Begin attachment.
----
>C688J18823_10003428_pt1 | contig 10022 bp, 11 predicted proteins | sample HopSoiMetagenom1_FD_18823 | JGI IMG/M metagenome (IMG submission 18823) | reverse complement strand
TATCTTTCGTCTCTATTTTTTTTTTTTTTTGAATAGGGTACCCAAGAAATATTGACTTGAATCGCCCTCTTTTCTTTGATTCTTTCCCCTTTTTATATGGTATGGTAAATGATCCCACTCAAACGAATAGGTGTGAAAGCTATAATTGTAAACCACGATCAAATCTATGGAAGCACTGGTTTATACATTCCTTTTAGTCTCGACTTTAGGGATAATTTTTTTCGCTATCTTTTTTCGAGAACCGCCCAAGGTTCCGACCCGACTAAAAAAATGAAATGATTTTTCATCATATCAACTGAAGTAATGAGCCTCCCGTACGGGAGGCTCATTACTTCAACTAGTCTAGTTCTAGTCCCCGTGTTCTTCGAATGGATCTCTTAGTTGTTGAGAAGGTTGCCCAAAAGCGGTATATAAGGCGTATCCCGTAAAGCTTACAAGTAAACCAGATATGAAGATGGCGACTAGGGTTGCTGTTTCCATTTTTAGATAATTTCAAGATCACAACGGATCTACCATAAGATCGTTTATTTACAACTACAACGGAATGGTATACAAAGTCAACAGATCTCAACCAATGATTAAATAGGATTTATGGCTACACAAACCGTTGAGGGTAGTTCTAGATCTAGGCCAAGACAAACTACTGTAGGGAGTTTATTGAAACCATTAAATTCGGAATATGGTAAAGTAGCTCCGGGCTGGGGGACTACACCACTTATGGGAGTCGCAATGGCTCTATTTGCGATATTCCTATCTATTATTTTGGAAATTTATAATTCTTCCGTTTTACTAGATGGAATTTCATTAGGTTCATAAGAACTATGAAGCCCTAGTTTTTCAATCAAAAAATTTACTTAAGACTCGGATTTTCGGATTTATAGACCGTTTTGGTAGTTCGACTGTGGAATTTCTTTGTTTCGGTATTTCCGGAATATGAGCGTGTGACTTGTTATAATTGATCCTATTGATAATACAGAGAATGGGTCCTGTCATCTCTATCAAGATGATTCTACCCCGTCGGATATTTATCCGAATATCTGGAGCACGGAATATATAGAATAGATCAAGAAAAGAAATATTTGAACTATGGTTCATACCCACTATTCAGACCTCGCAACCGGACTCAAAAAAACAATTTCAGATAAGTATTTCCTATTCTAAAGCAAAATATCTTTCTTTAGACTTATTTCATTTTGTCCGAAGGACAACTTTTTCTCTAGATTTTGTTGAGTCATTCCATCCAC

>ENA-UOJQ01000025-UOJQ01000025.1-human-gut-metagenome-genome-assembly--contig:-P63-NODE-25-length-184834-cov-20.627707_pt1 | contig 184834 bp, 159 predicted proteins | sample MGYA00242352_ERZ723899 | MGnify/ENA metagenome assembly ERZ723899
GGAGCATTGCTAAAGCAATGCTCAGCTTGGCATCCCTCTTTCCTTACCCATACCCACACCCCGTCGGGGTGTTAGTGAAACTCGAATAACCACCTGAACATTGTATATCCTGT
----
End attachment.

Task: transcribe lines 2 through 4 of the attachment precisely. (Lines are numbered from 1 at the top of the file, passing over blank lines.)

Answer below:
TATCTTTCGTCTCTATTTTTTTTTTTTTTTGAATAGGGTACCCAAGAAATATTGACTTGAATCGCCCTCTTTTCTTTGATTCTTTCCCCTTTTTATATGGTATGGTAAATGATCCCACTCAAACGAATAGGTGTGAAAGCTATAATTGTAAACCACGATCAAATCTATGGAAGCACTGGTTTATACATTCCTTTTAGTCTCGACTTTAGGGATAATTTTTTTCGCTATCTTTTTTCGAGAACCGCCCAAGGTTCCGACCCGACTAAAAAAATGAAATGATTTTTCATCATATCAACTGAAGTAATGAGCCTCCCGTACGGGAGGCTCATTACTTCAACTAGTCTAGTTCTAGTCCCCGTGTTCTTCGAATGGATCTCTTAGTTGTTGAGAAGGTTGCCCAAAAGCGGTATATAAGGCGTATCCCGTAAAGCTTACAAGTAAACCAGATATGAAGATGGCGACTAGGGTTGCTGTTTCCATTTTTAGATAATTTCAAGATCACAACGGATCTACCATAAGATCGTTTATTTACAACTACAACGGAATGGTATACAAAGTCAACAGATCTCAACCAATGATTAAATAGGATTTATGGCTACACAAACCGTTGAGGGTAGTTCTAGATCTAGGCCAAGACAAACTACTGTAGGGAGTTTATTGAAACCATTAAATTCGGAATATGGTAAAGTAGCTCCGGGCTGGGGGACTACACCACTTATGGGAGTCGCAATGGCTCTATTTGCGATATTCCTATCTATTATTTTGGAAATTTATAATTCTTCCGTTTTACTAGATGGAATTTCATTAGGTTCATAAGAACTATGAAGCCCTAGTTTTTCAATCAAAAAATTTACTTAAGACTCGGATTTTCGGATTTATAGACCGTTTTGGTAGTTCGACTGTGGAATTTCTTTGTTTCGGTATTTCCGGAATATGAGCGTGTGACTTGTTATAATTGATCCTATTGATAATACAGAGAATGGGTCCTGTCATCTCTATCAAGATGATTCTACCCCGTCGGATATTTATCCGAATATCTGGAGCACGGAATATATAGAATAGATCAAGAAAAGAAATATTTGAACTATGGTTCATACCCACTATTCAGACCTCGCAACCGGACTCAAAAAAACAATTTCAGATAAGTATTTCCTATTCTAAAGCAAAATATCTTTCTTTAGACTTATTTCATTTTGTCCGAAGGACAACTTTTTCTCTAGATTTTGTTGAGTCATTCCATCCAC

>ENA-UOJQ01000025-UOJQ01000025.1-human-gut-metagenome-genome-assembly--contig:-P63-NODE-25-length-184834-cov-20.627707_pt1 | contig 184834 bp, 159 predicted proteins | sample MGYA00242352_ERZ723899 | MGnify/ENA metagenome assembly ERZ723899
GGAGCATTGCTAAAGCAATGCTCAGCTTGGCATCCCTCTTTCCTTACCCATACCCACACCCCGTCGGGGTGTTAGTGAAACTCGAATAACCACCTGAACATTGTATATCCTGT